America has an opioid problem.
More than 20 million people have substance use disorders, the Surgeon General said in a report last year, adding that 12.5 million Americans reported misusing prescription pain relievers. Ninety-one Americans die of an opioid overdose each day, according to the Centers for Disease Control.
Humans have struggled with opioids for centuries. Today, opioids are used as prescription painkillers, typically for chronic or acute pain such as a cancer or a wisdom tooth removal. The CDC reported that from 1999 to 2014, the sale of prescription opioids in the U.S. nearly quadrupled, while the amount of reported pain remained the same. The drugs have also enjoyed a sales spike on the so-called dark web, a set of websites and servers where users can purchase opioids anonymously.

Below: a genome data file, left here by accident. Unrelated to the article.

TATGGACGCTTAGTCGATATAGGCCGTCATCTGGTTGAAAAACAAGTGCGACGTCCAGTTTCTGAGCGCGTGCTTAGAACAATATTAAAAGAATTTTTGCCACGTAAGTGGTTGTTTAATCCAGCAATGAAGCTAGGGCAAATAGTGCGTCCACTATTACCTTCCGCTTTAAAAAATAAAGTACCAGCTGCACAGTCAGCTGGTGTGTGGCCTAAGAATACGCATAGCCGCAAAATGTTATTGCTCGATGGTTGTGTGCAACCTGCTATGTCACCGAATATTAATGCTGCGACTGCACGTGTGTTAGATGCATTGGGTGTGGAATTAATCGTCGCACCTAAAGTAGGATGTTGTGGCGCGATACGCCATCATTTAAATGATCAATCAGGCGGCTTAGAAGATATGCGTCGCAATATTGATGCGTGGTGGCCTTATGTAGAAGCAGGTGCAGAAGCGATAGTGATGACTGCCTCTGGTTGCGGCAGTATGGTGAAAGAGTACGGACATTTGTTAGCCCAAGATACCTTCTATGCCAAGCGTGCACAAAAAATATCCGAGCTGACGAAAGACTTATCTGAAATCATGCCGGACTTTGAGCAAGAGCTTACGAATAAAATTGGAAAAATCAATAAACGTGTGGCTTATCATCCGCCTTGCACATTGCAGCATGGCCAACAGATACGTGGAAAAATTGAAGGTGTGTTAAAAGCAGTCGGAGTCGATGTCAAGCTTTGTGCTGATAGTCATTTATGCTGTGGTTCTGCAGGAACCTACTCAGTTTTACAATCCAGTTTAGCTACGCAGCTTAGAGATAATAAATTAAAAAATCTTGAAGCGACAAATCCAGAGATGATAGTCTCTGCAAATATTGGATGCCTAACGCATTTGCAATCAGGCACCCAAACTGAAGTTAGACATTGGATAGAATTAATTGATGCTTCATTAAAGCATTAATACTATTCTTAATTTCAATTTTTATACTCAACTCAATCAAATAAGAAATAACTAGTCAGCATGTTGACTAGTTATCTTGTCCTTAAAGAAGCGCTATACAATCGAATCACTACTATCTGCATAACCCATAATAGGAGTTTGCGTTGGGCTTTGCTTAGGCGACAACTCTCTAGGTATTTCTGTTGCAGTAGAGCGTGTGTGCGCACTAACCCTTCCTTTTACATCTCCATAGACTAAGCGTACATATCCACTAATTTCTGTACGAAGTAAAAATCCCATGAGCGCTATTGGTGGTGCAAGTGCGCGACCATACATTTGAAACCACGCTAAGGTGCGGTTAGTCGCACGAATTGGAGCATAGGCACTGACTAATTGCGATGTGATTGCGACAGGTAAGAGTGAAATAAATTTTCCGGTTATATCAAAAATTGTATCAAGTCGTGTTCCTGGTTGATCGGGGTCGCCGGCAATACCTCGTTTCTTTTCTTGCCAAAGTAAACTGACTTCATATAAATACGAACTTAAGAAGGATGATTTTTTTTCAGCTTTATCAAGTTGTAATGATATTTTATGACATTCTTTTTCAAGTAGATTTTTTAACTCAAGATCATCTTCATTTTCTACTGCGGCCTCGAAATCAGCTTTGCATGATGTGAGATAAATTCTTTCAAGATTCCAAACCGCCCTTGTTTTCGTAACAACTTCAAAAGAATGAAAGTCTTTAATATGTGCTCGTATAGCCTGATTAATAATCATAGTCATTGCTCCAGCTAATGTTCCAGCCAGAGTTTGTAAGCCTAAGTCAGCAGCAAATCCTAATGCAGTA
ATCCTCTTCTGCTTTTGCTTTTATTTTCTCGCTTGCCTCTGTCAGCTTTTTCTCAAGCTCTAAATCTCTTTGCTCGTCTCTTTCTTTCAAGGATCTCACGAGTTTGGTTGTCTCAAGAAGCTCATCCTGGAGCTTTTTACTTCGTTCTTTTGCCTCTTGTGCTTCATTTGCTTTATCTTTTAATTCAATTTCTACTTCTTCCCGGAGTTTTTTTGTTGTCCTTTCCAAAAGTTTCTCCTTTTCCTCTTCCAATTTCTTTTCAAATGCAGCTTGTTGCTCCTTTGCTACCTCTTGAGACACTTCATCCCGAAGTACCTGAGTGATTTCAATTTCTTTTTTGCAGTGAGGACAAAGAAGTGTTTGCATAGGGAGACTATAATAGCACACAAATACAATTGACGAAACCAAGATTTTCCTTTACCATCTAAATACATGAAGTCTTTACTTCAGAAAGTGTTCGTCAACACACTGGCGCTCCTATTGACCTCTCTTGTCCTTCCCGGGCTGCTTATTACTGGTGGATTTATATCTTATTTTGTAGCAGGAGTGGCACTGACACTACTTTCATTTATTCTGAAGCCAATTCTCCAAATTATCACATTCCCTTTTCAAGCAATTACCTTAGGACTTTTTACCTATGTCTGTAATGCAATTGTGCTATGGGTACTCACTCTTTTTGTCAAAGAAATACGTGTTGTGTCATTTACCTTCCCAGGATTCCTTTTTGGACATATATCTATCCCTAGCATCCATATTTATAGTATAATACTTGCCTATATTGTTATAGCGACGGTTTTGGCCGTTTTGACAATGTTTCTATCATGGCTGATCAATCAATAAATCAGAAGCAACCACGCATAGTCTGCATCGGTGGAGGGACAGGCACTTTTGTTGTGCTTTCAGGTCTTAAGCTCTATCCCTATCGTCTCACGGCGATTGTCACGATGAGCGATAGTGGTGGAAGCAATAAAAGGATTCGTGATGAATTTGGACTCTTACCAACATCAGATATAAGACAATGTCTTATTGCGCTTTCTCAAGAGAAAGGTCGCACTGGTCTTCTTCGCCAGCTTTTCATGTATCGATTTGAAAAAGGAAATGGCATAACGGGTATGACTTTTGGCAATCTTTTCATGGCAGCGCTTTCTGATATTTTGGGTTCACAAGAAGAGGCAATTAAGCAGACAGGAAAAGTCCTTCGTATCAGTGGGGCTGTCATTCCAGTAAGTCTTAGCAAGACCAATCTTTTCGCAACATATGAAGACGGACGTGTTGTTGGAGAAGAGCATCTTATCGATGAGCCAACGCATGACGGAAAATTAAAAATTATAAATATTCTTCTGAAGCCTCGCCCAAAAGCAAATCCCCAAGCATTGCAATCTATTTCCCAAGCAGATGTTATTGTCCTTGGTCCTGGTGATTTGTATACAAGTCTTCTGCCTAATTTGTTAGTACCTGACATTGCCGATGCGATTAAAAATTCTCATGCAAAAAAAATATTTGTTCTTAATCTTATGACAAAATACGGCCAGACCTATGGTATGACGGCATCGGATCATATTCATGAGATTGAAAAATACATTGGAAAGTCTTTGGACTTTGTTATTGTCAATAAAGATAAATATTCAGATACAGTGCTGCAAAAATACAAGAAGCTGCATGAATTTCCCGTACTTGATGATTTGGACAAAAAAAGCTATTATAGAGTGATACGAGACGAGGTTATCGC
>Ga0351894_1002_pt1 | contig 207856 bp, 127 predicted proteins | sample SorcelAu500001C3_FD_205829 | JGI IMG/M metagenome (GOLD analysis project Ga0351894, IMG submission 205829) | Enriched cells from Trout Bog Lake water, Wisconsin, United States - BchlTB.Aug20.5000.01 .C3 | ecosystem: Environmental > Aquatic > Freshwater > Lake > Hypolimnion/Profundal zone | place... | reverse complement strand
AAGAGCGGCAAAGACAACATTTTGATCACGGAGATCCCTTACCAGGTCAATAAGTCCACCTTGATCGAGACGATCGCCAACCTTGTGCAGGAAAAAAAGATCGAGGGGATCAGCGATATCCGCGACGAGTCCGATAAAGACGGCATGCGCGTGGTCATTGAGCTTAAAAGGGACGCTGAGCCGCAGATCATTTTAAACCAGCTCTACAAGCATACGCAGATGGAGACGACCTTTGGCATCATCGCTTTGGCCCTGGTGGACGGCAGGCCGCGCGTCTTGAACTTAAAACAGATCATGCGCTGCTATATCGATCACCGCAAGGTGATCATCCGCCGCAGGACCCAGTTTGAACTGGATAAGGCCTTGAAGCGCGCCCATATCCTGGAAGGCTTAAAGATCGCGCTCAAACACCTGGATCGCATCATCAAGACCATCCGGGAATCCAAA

Opioids target parts of our brain that release dopamine, a chemical associated with happiness, which can lead to addictive behavior. There are 48.9 million Americans using opioids or opiates, according to the United Nations Office on Drugs and Crime. For those abusing the drug, quitting would mean several days of torturous withdrawal. Yet as opioid overdoses reach an all time high, doctors and other substance abuse experts are trying new methods to prevent and treat substance abuse.
How did this start? And what are we doing about it?
As a part of the PBS NewsHour series “American Addicted,” NewsHour (@NewsHour) hosted a Twitter chat at 1 p.m. ET Friday, Sept. 29 to talk about opioid use and substance abuse with Dr. Leana Wen (@DrLeanaWen), Baltimore City Health Commissioner and Dr. Sarah Wakeman (@DrSarahWakeman), medical director of the Substance Use Disorder Initiative and the Addiction Consult Team at Massachusetts General Hospital.
Check out a recap of the conversation below: